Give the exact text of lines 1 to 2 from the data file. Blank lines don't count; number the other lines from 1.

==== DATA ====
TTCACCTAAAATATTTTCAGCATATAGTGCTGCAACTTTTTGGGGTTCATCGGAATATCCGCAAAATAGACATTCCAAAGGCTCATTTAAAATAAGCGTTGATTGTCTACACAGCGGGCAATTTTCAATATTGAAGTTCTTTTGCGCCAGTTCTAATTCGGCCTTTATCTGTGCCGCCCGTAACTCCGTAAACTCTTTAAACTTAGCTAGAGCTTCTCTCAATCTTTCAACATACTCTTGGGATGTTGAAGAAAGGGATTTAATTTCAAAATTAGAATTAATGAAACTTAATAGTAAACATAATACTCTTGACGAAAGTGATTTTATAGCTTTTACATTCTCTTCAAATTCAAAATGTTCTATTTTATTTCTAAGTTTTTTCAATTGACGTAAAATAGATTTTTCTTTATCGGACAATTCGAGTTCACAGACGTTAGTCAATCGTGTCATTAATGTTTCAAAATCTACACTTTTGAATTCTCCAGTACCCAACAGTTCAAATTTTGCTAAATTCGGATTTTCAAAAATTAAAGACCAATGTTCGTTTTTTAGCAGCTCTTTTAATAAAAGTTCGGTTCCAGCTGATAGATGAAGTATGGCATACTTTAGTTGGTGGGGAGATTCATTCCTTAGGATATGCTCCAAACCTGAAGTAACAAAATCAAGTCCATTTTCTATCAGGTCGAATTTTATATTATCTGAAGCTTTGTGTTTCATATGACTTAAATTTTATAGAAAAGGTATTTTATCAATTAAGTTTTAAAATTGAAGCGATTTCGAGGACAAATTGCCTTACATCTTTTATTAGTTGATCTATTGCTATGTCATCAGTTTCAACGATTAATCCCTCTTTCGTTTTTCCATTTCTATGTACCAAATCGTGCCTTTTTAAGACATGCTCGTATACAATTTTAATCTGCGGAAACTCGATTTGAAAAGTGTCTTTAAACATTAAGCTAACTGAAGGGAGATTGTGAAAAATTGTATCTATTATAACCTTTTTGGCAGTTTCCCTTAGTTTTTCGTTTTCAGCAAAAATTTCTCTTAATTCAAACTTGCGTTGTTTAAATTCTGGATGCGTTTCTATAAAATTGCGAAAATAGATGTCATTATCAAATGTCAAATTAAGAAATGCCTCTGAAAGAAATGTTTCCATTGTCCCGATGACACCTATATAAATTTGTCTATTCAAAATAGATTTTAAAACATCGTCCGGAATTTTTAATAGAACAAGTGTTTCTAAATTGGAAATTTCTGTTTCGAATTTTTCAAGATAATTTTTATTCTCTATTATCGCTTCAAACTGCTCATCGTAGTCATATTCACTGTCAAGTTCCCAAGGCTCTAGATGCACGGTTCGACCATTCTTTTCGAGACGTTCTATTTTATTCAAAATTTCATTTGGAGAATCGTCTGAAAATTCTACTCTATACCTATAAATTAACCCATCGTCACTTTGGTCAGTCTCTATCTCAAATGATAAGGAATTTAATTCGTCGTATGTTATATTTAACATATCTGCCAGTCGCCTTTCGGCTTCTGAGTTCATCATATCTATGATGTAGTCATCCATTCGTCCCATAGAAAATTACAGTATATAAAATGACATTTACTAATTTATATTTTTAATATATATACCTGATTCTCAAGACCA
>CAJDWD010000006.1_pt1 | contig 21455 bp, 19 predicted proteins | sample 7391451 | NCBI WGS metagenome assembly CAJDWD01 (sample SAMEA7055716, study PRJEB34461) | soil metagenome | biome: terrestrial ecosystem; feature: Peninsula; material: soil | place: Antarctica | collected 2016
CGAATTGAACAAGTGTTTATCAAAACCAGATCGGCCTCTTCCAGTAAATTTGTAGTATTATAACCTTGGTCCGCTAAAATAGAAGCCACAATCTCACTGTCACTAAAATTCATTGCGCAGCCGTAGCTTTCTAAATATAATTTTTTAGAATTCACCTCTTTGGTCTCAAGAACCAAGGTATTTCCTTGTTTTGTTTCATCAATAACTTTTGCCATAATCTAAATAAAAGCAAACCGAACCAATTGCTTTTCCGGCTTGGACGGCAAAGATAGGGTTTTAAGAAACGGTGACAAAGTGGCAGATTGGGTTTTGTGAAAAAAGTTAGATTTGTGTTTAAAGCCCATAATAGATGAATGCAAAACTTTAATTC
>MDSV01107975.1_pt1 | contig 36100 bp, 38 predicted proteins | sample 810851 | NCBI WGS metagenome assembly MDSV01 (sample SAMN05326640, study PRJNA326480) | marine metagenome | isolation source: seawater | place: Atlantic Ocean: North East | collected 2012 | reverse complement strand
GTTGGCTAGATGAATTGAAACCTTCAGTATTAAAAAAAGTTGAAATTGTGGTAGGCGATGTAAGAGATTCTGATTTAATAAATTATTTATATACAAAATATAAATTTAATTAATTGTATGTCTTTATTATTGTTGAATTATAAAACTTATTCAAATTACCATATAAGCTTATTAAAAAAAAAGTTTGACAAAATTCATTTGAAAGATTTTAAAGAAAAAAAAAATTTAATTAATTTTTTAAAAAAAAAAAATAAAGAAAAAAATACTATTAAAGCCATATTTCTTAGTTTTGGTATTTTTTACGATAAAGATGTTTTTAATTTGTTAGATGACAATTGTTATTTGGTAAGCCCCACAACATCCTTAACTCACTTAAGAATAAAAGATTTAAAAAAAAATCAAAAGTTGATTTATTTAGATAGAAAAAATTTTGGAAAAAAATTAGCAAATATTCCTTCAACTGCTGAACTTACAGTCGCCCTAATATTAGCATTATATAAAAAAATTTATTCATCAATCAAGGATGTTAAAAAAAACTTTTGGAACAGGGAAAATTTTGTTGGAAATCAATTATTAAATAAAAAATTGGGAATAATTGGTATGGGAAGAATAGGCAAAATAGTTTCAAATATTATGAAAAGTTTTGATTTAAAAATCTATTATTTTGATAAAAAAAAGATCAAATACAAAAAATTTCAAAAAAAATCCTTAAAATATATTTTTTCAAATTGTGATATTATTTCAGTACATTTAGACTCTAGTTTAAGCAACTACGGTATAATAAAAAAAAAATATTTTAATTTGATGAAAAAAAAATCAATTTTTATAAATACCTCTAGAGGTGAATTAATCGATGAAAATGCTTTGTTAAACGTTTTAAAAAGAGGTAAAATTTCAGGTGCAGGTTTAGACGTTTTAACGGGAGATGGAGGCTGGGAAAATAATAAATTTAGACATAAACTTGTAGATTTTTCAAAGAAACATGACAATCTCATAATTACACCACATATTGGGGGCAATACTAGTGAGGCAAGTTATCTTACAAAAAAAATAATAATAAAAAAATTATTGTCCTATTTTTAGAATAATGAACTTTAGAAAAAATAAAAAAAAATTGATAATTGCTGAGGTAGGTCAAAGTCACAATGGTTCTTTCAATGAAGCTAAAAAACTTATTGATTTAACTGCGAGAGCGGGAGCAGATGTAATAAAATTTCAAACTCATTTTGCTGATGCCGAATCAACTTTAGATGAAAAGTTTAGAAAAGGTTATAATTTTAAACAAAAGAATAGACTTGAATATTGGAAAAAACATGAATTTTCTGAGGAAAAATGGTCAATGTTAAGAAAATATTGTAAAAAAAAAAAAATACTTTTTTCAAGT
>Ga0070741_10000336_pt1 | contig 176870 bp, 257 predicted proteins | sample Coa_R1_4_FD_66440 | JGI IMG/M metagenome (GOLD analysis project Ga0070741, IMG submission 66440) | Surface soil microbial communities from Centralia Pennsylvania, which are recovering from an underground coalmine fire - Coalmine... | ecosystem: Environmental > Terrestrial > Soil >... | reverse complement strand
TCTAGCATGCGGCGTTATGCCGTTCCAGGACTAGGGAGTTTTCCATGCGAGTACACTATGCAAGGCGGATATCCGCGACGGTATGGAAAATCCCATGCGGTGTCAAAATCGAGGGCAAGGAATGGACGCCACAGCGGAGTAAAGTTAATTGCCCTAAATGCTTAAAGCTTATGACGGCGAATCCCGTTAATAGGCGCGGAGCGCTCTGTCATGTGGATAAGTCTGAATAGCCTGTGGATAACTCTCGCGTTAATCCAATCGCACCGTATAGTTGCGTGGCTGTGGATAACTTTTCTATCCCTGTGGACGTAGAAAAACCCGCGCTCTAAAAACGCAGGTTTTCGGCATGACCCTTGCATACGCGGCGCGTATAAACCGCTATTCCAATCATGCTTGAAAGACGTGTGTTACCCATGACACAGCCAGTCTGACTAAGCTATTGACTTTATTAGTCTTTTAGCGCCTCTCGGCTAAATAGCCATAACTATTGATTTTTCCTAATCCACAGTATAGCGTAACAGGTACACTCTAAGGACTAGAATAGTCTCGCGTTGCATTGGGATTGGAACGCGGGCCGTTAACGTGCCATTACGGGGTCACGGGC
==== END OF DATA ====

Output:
TTCACCTAAAATATTTTCAGCATATAGTGCTGCAACTTTTTGGGGTTCATCGGAATATCCGCAAAATAGACATTCCAAAGGCTCATTTAAAATAAGCGTTGATTGTCTACACAGCGGGCAATTTTCAATATTGAAGTTCTTTTGCGCCAGTTCTAATTCGGCCTTTATCTGTGCCGCCCGTAACTCCGTAAACTCTTTAAACTTAGCTAGAGCTTCTCTCAATCTTTCAACATACTCTTGGGATGTTGAAGAAAGGGATTTAATTTCAAAATTAGAATTAATGAAACTTAATAGTAAACATAATACTCTTGACGAAAGTGATTTTATAGCTTTTACATTCTCTTCAAATTCAAAATGTTCTATTTTATTTCTAAGTTTTTTCAATTGACGTAAAATAGATTTTTCTTTATCGGACAATTCGAGTTCACAGACGTTAGTCAATCGTGTCATTAATGTTTCAAAATCTACACTTTTGAATTCTCCAGTACCCAACAGTTCAAATTTTGCTAAATTCGGATTTTCAAAAATTAAAGACCAATGTTCGTTTTTTAGCAGCTCTTTTAATAAAAGTTCGGTTCCAGCTGATAGATGAAGTATGGCATACTTTAGTTGGTGGGGAGATTCATTCCTTAGGATATGCTCCAAACCTGAAGTAACAAAATCAAGTCCATTTTCTATCAGGTCGAATTTTATATTATCTGAAGCTTTGTGTTTCATATGACTTAAATTTTATAGAAAAGGTATTTTATCAATTAAGTTTTAAAATTGAAGCGATTTCGAGGACAAATTGCCTTACATCTTTTATTAGTTGATCTATTGCTATGTCATCAGTTTCAACGATTAATCCCTCTTTCGTTTTTCCATTTCTATGTACCAAATCGTGCCTTTTTAAGACATGCTCGTATACAATTTTAATCTGCGGAAACTCGATTTGAAAAGTGTCTTTAAACATTAAGCTAACTGAAGGGAGATTGTGAAAAATTGTATCTATTATAACCTTTTTGGCAGTTTCCCTTAGTTTTTCGTTTTCAGCAAAAATTTCTCTTAATTCAAACTTGCGTTGTTTAAATTCTGGATGCGTTTCTATAAAATTGCGAAAATAGATGTCATTATCAAATGTCAAATTAAGAAATGCCTCTGAAAGAAATGTTTCCATTGTCCCGATGACACCTATATAAATTTGTCTATTCAAAATAGATTTTAAAACATCGTCCGGAATTTTTAATAGAACAAGTGTTTCTAAATTGGAAATTTCTGTTTCGAATTTTTCAAGATAATTTTTATTCTCTATTATCGCTTCAAACTGCTCATCGTAGTCATATTCACTGTCAAGTTCCCAAGGCTCTAGATGCACGGTTCGACCATTCTTTTCGAGACGTTCTATTTTATTCAAAATTTCATTTGGAGAATCGTCTGAAAATTCTACTCTATACCTATAAATTAACCCATCGTCACTTTGGTCAGTCTCTATCTCAAATGATAAGGAATTTAATTCGTCGTATGTTATATTTAACATATCTGCCAGTCGCCTTTCGGCTTCTGAGTTCATCATATCTATGATGTAGTCATCCATTCGTCCCATAGAAAATTACAGTATATAAAATGACATTTACTAATTTATATTTTTAATATATATACCTGATTCTCAAGACCA
>CAJDWD010000006.1_pt1 | contig 21455 bp, 19 predicted proteins | sample 7391451 | NCBI WGS metagenome assembly CAJDWD01 (sample SAMEA7055716, study PRJEB34461) | soil metagenome | biome: terrestrial ecosystem; feature: Peninsula; material: soil | place: Antarctica | collected 2016